GV Police Academy prepares 50th graduating class amidst shifting field


Courtesy / Kendra Stanley-Mills

Grace Smith, Staff Writer

Many things have changed since 1974 when Grand Valley State University’s first class of future law enforcement officers entered its doors.

Although GVSU’s Police Academy has seen more than a thousand cadets pass through its program and into the arena of professional law enforcement, training methods over time have become vastly different as the academy prepares to produce its 50th graduating class this year.

Through the development of technology, social change and an overall shift in public opinion on training for law enforcement, the academy has seen an expansive range of changes since the first group of recruits.

Williamson Wallace, Director of Criminal Justice Training, said that GVSU’s Police Academy has worked to develop an additional curriculum for their cadets in conjunction with the educational requirements from Michigan Commission on Law Enforcement Standards. As modern issues have warranted modern solutions for the law enforcement arena, the academy has largely shifted the ideologies behind the educational program.

“In the past, police academies have been run kind of like a military boot camp,” Wallace said. “In 2015, we began to move away from that bootcamp model and more towards a professional collegiate model, which moves away from the warrior mindset into the guardian mindset.”

Traditional law enforcement programs require roughly 600 hours of training, typically completed over a 15-week period. GVSU’s Police Academy has added an additional 90 hours of curriculum in relevant areas to further address issues of concern and possible contention within the community.

Wallace said that the additional training expands cadets’ knowledge in areas such as LGBTQ law enforcement, implicit bias, decision making, mental health and well-being, behavioral health crisis training, restorative practices and mediation, interpersonal communication and de-escalation techniques.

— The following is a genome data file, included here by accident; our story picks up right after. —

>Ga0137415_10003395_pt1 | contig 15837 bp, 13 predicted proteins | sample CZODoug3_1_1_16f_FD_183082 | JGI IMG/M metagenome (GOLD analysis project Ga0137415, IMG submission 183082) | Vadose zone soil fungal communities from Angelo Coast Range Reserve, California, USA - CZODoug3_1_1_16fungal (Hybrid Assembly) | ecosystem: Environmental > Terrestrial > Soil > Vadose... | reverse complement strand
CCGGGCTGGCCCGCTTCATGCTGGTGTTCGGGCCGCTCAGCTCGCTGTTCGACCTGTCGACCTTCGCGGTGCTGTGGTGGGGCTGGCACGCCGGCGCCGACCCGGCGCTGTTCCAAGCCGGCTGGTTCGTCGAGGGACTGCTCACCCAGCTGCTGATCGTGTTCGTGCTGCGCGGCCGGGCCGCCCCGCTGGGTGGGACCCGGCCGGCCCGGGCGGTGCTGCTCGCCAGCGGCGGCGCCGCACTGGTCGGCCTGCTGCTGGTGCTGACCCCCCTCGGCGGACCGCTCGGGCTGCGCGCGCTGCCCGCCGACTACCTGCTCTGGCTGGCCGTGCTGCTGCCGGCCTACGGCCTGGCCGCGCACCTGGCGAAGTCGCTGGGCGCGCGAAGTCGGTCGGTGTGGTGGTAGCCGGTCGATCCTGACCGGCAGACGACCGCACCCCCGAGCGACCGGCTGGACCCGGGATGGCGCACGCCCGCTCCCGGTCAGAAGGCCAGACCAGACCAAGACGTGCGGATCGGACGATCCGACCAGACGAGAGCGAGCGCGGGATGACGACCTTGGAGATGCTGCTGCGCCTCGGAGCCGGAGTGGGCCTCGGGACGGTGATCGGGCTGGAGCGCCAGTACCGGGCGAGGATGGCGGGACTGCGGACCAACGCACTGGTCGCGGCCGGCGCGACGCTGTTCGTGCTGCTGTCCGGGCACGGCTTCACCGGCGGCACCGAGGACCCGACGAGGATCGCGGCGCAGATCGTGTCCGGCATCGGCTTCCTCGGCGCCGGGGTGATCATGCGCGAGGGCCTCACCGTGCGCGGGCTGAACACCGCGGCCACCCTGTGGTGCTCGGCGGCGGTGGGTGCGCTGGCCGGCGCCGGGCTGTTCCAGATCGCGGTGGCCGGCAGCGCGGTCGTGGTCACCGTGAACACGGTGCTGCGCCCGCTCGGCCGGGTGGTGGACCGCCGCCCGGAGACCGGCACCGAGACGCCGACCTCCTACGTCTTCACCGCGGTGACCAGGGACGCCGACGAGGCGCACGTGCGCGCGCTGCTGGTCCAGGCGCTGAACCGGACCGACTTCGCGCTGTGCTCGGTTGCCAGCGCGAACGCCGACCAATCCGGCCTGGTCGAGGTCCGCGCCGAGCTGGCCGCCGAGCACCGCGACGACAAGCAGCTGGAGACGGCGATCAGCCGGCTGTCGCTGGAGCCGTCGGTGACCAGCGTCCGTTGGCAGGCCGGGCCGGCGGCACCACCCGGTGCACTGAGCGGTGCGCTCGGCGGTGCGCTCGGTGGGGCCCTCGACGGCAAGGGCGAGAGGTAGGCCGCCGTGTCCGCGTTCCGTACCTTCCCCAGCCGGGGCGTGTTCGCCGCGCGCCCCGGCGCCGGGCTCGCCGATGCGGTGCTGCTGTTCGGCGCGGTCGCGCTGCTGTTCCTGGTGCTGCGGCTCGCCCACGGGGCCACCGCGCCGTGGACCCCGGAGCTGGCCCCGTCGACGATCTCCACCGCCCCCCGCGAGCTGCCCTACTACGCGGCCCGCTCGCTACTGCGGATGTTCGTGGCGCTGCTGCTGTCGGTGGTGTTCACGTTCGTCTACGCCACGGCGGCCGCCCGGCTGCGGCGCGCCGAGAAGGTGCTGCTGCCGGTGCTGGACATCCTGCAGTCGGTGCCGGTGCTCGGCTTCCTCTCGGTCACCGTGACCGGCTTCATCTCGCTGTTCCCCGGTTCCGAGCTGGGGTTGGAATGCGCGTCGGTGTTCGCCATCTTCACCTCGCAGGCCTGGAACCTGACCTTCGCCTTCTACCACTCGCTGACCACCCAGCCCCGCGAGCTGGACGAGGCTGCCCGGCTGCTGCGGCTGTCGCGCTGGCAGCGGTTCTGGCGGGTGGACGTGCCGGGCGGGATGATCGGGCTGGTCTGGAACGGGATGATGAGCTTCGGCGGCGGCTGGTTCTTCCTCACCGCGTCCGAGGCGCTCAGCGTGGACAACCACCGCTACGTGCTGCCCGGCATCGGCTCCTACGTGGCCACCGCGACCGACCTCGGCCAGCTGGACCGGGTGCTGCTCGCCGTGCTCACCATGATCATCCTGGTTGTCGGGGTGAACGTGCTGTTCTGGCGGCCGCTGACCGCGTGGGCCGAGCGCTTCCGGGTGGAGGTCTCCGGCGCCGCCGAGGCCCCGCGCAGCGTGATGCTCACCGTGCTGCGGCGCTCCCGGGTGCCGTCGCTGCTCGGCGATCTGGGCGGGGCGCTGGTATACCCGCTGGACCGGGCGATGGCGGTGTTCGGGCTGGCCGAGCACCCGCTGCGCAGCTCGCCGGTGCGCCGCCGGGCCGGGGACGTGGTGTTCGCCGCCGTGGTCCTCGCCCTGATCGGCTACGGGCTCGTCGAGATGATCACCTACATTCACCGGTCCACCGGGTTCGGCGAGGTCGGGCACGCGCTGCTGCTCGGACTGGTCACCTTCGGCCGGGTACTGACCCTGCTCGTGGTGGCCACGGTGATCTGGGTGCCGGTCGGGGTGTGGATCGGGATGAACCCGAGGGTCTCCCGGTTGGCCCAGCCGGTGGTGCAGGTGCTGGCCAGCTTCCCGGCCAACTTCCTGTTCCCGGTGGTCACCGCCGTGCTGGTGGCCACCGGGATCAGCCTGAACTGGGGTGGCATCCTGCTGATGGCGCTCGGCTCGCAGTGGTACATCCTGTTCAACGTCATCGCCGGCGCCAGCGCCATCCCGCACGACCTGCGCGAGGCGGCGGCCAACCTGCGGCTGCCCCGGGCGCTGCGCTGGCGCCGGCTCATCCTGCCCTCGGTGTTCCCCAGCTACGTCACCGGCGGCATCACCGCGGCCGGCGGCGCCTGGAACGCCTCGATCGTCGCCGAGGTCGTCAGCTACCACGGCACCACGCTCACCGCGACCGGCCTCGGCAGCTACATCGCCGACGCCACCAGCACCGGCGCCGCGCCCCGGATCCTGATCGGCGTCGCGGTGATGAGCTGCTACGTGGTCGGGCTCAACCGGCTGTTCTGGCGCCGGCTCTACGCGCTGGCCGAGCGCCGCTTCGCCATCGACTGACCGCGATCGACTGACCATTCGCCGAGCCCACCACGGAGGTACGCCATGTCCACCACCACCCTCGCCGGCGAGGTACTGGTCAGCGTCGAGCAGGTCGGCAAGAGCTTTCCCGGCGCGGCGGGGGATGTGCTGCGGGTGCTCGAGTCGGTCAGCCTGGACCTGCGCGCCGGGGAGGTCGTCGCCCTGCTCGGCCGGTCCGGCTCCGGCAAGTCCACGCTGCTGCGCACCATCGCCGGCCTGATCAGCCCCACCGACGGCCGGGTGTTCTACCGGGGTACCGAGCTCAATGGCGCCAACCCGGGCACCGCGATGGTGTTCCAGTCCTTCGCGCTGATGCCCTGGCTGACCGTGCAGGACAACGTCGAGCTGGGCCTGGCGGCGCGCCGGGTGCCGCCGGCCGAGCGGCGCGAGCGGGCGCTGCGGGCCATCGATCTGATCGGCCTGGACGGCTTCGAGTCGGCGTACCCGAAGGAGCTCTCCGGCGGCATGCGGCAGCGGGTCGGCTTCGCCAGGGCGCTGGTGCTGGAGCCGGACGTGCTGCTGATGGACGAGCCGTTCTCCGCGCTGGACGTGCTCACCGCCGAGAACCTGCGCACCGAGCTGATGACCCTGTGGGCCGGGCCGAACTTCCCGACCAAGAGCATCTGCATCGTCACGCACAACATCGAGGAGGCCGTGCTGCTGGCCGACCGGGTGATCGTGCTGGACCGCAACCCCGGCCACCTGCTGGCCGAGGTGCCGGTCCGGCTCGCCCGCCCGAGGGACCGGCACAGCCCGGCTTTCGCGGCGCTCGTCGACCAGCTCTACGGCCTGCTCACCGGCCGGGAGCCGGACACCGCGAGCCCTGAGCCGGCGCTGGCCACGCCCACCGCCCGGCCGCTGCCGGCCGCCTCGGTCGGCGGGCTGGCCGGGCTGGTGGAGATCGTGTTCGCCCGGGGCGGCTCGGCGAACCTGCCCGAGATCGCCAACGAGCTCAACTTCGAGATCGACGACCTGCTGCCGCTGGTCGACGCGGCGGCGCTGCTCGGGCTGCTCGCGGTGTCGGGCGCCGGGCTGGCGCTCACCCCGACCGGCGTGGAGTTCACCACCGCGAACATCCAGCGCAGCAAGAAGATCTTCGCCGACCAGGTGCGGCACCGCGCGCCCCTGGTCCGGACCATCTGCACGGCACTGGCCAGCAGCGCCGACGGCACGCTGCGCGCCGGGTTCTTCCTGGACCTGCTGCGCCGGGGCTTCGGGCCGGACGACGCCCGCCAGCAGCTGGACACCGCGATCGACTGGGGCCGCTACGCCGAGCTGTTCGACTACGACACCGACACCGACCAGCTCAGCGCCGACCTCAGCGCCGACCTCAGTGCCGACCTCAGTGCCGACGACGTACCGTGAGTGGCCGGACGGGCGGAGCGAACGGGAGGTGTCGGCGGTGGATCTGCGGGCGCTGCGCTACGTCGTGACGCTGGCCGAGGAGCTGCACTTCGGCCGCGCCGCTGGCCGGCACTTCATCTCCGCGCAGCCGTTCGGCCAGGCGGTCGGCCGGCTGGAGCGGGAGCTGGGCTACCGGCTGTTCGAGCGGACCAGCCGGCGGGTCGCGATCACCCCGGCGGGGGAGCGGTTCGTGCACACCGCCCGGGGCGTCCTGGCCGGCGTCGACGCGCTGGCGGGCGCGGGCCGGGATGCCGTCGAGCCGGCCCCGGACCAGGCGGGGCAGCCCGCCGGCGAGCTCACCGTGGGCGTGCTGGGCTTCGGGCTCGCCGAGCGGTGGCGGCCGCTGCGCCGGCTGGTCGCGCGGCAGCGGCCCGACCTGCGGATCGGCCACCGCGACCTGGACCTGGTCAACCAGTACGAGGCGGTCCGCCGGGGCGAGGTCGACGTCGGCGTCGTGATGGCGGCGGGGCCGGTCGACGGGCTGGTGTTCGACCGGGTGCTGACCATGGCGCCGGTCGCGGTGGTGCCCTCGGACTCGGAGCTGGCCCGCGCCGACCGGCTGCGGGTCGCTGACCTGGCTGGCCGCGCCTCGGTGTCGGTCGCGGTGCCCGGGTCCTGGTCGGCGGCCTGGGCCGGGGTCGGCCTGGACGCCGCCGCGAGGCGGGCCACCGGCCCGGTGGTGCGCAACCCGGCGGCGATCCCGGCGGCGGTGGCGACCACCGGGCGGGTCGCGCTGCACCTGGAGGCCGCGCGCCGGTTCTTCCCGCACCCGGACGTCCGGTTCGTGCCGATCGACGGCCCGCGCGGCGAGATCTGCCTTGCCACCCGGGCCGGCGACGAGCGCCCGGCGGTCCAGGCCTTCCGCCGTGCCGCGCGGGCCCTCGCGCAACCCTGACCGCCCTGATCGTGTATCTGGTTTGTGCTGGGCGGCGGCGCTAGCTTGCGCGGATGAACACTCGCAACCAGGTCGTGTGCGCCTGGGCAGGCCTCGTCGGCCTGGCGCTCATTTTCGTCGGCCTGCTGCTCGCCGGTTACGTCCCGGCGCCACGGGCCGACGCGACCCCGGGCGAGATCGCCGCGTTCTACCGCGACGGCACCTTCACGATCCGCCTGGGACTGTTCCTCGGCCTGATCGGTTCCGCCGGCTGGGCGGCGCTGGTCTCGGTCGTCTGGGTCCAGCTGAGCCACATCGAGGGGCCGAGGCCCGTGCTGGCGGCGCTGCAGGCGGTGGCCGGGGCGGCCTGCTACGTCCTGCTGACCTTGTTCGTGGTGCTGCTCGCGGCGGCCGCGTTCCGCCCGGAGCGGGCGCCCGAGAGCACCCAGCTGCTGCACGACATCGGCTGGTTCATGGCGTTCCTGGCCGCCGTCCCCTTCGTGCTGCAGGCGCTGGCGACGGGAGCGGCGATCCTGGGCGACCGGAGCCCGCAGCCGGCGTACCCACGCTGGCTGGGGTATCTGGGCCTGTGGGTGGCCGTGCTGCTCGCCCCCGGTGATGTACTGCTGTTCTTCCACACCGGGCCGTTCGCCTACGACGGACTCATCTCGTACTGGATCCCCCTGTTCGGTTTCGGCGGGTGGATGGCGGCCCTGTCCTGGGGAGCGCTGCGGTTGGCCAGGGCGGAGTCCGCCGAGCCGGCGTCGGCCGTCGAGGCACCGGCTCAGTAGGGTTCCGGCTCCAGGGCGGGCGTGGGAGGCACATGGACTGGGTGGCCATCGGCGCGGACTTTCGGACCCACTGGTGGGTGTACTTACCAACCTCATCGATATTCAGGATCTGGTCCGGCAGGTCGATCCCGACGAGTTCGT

Through the addition of these courses, cadets spend more time learning how to manage a variety of issues from assisting an individual in a mental health crisis to de-escalating unsafe situations, managing their own mental health and preventing burnout and trauma.

“They’re encouraged to question and ask for evidence or proof,” Wallace said. “It’s a welcoming environment and a relaxed environment where they feel they can learn here, ask questions and really absorb the material without feeling like they’re going to be yelled at.”

As they are mentored by various field officers in their courses as a cadet, Wallace said that students leave the Police Academy with a variety of tools in their arsenal to use in place of traditional, physical force methods.

“We made it more of an adult-based learning environment, where they can work on problem-solving skills instead of just following orders,” Wallace said. “We want more graduates to be decision makers; we want them to be free thinkers.”

The Police Academy has also taken steps to ensure that they are filling their seats each semester with whom they identify as the best future law enforcement officers possible. Each candidate must undergo a series of interviews, wellness checks, background checks and academic testing to ensure their fitness for the job.

Wallace shared that academy officials even go as far as to seek out character references from roommates, employers, professors or other known associates.

It is through these implementations that GVSU’s Police Academy displays a 99% licensing exam pass average, as well as a 97% program completion rate and a 95.4% employment rate.

For more information about GVSU’s police academy, visit https://www.gvsu.edu/academy/.